Supply Chain Disruption: 7 Ways to Handle it

Is there a more upsetting word in the English language than “disruption”? For business ecosystems, disruption is the last word you would want to hear.

Effective supply chains are integral to any business ecosystem. Consumers have become accustomed to products on shelves, medical supplies, and online deliveries. When these dependencies become hindered, so does the relationship between consumer and business.

Often, accusations of employee unproductivity take the blame for these disruptions. But, in fact, this couldn’t be further from the truth. 

75% of businesses experienced external disruptions in 2021. Companies, such as Apple and Nintendo, experienced shipping and manufacturing delays. The majority of the automobile industry was badly affected as well.

Disruptions create uncertainty within a supply chain, and uncertainty creates havoc. That is why business owners, manufacturers, and suppliers have begun preparation for the future. Forecasting, planning, and feedback collection are all being utilized to tackle further disruptions.

Ideally, your company will have a strong contingency plan in place to ensure operations can continue. 

In this post, we’ll look at common causes of disruptions and seven ways to successfully handle them. 

What is a supply chain?

In its simplest form, a supply chain is the actions required by a company to deliver goods or services to their consumer. It’s a network consisting of people, entities, information, payment solution and processing, resources, and different activities that share the same goal.

The supply chain represents the sequence it takes to get the product or service from its original state to the customer. It’s a series of interconnected steps that is integral to any successful business and effective customer service.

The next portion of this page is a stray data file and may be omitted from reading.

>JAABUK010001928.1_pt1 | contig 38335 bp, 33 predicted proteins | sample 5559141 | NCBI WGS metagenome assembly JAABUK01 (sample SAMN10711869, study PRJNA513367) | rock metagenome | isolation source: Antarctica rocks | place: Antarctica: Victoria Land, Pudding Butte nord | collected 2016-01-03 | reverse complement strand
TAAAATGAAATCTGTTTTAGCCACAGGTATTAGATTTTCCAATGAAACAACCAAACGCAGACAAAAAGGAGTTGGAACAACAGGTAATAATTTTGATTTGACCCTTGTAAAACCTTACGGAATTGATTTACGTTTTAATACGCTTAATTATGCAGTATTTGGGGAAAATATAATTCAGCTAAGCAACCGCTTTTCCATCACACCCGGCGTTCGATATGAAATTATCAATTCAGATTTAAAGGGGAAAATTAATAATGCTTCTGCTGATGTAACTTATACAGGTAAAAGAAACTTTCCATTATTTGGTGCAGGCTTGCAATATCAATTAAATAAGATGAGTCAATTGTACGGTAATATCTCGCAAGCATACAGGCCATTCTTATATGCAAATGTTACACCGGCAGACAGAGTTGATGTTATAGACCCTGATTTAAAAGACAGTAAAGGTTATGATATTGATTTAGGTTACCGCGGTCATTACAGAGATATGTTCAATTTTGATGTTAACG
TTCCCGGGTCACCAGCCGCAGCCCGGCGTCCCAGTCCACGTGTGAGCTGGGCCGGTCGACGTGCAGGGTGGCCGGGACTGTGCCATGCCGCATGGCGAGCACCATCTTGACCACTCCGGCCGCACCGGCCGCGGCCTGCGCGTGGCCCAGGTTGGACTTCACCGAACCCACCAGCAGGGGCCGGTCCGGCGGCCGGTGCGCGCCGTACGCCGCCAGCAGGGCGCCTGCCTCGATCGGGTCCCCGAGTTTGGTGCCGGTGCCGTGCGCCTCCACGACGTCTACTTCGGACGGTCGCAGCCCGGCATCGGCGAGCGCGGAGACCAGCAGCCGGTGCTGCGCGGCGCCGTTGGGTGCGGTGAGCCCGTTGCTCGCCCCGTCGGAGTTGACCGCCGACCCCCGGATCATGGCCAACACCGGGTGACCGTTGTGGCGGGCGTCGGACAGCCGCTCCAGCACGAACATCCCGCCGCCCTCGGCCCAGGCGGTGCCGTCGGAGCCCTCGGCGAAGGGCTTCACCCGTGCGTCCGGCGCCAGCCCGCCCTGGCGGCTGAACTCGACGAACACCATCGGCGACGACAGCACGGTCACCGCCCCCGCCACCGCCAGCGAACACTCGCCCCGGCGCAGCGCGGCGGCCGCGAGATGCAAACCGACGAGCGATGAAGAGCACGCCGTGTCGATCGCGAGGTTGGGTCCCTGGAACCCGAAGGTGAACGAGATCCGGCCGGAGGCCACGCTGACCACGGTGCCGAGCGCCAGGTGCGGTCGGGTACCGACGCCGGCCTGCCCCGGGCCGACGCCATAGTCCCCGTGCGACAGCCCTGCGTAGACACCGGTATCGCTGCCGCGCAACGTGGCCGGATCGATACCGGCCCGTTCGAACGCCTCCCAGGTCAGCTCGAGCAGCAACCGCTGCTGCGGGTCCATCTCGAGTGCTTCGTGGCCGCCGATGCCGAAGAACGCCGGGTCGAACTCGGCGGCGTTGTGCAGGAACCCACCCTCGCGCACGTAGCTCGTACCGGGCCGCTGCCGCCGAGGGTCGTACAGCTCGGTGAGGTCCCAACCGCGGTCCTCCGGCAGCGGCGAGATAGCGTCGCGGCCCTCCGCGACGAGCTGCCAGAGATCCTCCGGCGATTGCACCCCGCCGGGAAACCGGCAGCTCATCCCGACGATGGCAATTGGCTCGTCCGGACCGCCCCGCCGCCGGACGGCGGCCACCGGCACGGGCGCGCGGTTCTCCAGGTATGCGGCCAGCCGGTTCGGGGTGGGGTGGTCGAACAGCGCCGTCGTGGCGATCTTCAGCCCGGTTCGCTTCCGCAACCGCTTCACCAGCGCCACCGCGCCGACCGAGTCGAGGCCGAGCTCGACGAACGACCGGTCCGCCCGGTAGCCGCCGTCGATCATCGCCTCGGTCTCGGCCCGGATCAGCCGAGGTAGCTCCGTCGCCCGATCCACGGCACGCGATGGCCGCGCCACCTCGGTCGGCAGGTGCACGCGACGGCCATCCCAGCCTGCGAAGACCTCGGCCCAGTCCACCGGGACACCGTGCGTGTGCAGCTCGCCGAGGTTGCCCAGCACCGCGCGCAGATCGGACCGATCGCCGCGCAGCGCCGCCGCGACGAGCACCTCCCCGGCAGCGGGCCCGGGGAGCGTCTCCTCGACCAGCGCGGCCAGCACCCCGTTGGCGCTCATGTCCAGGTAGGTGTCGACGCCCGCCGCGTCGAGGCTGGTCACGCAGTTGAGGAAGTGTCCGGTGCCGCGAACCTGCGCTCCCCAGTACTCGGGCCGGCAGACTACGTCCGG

Supply chains reduce company costs and allow them to remain competitive in the business landscape. When running efficiently, companies will never have to ask, “What is escalation management?” as the risks are minimal.

How does Supply Chain work?

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There are many links in the sequence that need skill and expertise. If one link breaks, it will affect the entire flow of service. That’s why many tools support the building of a supply chain strategy to counter any issues that can arise.

The goal of the supply chain is to ensure there’s no delay in delivery at any point of the sequence. This ensures a faster product cycle where products and services are delivered in good condition.

Production cycles work the same way that affiliate programs work, in that every step benefits the other. Knowing how to find companies with affiliate programs is a lot easier than finding product cycles that are immune to disruption. This is because, most of the time, the disruption is out of your hands.

What causes supply chain disruption?

Supply chain disruption can be caused by both internal and external factors. These factors can interfere with the manufacturing of goods and delivery to customers. If any of the events in the chain are disrupted, the whole process could ground to a halt.

The severity of supply chain disruption can be classified into low, medium, and high events.

Issues in Supply Chain due to COVID-19

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Low severity events have a short-term impact on progress. They have a lower downstream effect on supply chains. Examples would include weather-induced delays in which the supply chain will continue to run after it has passed.

Medium severity events impact ranges from a few weeks to a few months. An example of this would be damage to a warehouse facility. Medium severity events lead to losses in quarterly finances.

High severity events have a long-term impact on the supply chain. The issues will affect time as well as annual reports. Highly severe disruptions, such as COVID-19, can have a significant and lasting effect on a supply chain.